In the aftermath of a lawmaker's indictment and a scathing grand jury report, a pair of legislators want voters to amend Florida's Constitution to require more "sunshine" in the state Capitol.
The proposed constitutional amendment by Miami Sen. Dan Gelber and Sarasota Rep. Keith Fitzgerald, both Democrats, would require higher standards for open meetings, budget writing and public records. Florida's open-government laws are known as Sunshine Laws.
Gelber, who first started pushing for more open meetings two years ago, said the need for change was underscored by a Tallahassee grand jury's indictment in April of Destin Rep. Ray Sansom, the former House speaker, over his handling of the budget as it related to a local community college.
"It doesn't take a grand jury report and the indictment of a House speaker to know that Tallahassee needs to reform the way it does its business," Gelber said.
The proposed amendment has four major provisions that would require:
- Public notice for open meetings whenever two members from a joint House-Senate conference committee discuss pending legislation. Currently, no such notice is required, though it is for city and county officials.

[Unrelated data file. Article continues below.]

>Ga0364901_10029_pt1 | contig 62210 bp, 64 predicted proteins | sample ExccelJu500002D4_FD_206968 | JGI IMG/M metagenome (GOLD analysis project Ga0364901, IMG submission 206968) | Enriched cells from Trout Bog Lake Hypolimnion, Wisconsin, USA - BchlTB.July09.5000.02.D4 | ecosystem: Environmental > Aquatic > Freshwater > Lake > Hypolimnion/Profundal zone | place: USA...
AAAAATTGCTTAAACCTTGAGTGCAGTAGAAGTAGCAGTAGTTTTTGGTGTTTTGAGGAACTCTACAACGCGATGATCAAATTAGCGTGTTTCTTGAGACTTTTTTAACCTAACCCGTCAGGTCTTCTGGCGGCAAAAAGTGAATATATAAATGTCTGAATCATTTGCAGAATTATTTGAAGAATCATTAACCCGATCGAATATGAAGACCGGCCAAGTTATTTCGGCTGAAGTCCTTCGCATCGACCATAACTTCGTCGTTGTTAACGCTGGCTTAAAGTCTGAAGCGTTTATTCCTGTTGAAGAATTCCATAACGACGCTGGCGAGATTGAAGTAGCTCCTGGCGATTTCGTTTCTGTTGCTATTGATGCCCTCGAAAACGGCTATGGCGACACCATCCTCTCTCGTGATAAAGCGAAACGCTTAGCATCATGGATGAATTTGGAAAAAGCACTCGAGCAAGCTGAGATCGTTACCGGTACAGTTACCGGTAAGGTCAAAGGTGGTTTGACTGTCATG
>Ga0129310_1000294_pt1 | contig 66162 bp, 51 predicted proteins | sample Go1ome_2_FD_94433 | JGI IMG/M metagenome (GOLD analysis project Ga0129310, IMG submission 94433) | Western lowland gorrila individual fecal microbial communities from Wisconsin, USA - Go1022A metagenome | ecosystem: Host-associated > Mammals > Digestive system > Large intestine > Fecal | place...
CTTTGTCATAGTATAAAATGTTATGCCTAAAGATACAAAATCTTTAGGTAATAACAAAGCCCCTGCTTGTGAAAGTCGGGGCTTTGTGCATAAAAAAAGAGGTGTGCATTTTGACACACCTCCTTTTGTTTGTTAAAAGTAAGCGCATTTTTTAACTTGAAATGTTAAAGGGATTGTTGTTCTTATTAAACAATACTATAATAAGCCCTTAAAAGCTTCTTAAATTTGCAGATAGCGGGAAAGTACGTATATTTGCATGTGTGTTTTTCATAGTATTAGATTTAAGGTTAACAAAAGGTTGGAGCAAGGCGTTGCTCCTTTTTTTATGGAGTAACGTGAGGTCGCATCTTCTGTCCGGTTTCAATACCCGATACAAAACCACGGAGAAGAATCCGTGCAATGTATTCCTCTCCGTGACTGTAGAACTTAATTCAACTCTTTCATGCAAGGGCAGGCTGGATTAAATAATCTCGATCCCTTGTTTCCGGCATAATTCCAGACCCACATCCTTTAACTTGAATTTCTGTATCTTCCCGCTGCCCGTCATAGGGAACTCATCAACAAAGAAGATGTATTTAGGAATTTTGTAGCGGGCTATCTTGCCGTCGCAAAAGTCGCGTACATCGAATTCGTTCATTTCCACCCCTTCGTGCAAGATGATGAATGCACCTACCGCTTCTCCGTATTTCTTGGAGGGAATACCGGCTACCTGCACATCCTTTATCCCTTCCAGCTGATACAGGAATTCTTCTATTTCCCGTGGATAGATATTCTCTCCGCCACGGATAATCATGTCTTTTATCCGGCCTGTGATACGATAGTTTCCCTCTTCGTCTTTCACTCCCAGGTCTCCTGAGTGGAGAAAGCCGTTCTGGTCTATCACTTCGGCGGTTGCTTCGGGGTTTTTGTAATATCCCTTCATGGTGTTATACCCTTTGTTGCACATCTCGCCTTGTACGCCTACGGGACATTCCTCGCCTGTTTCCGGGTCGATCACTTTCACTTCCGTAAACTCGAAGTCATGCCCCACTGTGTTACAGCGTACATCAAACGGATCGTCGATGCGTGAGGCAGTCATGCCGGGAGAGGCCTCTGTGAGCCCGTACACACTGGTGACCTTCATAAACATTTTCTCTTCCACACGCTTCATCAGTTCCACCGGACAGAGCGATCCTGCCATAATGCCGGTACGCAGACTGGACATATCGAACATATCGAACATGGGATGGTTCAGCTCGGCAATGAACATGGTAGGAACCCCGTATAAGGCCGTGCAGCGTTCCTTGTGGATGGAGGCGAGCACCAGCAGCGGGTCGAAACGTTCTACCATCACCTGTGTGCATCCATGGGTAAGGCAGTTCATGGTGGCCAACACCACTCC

- A three-fourths vote in the House or Senate to approve all nontechnical amendments to legislation in the final five days of a regular or special legislative session. Currently, bills can usually be amended by simple majority vote.
- A "reasonableness" standard be added to Florida law allowing a circuit judge to rule whether a legislatively produced document is a public record. Right now, the House and Senate have the power to shield many documents.
- The budget, 407 pages this year, to be written in plain language with details showing the source and purpose of funds. Currently, the budget information is bare-boned.
The proposal must pass each chamber on a three-fifths vote. Then, in November 2010, 60 percent of voters would need to approve it.
Marc Caputo can be reached at mcaputo@MiamiHerald.com.